Eric Garner protesters "shut down capitalism" because... capitalism!

When the protests over the grand jury decision in the case of Eric Garner broke out I was expecting them to take place around police stations. It was also expected that the marchers would take to streets and sidewalks in popular areas where the media could easily film them. But there are new targets in their sights, and as you might expect they shut down business at the Apple Store and Macy’s.

I’m sorry… what was that again?

Protesters staged a “die in” Friday night in an Apple store on Fifth Avenue and in Macy’s at Herald Square.

Hundreds of people angry over police treatment of African-American men crowded the street outside the Apple store, and some made their way through the store’s large glass doors…

Zandir Santos, 30, of Brooklyn, relished in the idea that protesters had disrupted life at an Apple store and a Macy’s in New York. The filmmaker said this is a pivotal time in American history and that police must change how they treat people.

“The CEO of Apple knows we shut his store down–that means capitalist America is going to take us seriously,” he said. “We are going to shake up your business and we want to hit you where it hurts. “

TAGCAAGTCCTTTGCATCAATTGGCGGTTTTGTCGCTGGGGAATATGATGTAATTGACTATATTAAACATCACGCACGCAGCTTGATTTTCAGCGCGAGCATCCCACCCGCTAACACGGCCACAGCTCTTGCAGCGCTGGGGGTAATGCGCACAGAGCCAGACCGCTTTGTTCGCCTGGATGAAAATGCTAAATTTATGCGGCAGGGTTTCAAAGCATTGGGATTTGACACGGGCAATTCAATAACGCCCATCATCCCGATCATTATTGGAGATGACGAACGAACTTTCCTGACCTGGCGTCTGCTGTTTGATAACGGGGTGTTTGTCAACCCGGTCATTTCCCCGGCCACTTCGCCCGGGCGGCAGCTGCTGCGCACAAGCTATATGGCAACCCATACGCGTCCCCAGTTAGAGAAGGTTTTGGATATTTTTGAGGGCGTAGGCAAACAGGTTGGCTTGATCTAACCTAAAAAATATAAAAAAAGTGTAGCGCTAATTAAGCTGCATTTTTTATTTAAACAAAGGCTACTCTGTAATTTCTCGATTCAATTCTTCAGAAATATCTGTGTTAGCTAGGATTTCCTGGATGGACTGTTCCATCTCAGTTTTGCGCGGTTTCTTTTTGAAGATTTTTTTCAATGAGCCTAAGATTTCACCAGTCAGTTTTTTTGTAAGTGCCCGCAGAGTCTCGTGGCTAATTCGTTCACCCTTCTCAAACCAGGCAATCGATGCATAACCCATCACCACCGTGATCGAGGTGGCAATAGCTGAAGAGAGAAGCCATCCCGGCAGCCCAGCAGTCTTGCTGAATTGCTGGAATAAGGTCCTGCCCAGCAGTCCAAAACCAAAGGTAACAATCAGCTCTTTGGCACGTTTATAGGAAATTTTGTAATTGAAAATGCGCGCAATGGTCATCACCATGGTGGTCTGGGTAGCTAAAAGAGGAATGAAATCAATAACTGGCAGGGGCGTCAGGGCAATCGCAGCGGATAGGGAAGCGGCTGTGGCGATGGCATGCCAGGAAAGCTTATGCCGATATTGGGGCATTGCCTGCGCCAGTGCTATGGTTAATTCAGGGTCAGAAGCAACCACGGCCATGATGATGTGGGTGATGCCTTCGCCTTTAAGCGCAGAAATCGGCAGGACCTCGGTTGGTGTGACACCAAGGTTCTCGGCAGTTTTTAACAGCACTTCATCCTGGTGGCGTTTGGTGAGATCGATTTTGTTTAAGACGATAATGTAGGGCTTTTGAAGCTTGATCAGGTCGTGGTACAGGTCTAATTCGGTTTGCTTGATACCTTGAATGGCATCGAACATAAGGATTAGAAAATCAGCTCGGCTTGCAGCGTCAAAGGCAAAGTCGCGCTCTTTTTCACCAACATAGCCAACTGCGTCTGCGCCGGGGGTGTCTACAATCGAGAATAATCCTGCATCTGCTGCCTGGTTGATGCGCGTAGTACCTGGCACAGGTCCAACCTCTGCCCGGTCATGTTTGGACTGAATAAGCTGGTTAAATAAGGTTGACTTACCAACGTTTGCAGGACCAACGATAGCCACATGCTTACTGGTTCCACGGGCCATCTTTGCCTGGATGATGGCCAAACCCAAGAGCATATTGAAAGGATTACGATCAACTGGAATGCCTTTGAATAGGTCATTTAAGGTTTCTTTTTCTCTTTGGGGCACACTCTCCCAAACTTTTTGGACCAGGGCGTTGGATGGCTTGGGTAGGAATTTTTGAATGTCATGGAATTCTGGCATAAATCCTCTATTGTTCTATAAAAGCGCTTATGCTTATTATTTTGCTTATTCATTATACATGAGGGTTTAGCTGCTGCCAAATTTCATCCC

So you’re upset about race relations between police and the black community, so you are going to… shut down capitalism? Okay, then.

So who is this Zandir Santos? The media footprint is thin, but he appears to have a brand spanking new Twitter account which only had 15 tweets as of Saturday morning. And a majority of those seem to be attempts to promote a ten minute short film he produced created about Ferguson and published on You Tube.

But Zandir wasn’t the only one with a message to send. He was joined by Chernell Brown.

Chernell Brown lay down on the floor and encouraged other protesters to do the same in memory of Michael Brown, an unarmed 18-year-old black man who died after an altercation with a Ferguson, Mo., police officer in August. The move was symbolic of the four hours Brown lay on the ground after he died.

“This is our house,” shouted Brown, 25. “No more business as usual. Revolution is not comfortable.”

We’re seeing a repeating theme about sending a message to capitalist America. There was probably a time when that would have left me scratching my head since the local and city police aren’t generally seen as fat cats and robber barons. Then again, I’ve long since given up trying to suss out the rationale for some of these events. But seeing the assembly and tactics of the New York City crowd, combined with the messages on display here, I do have to wonder one thing. Are these just the dead enders from the Occupy movement finding a reason to dash back out into the streets and strike another blow against big business, this time using the death of Eric Garner and racial tension in general as a beard?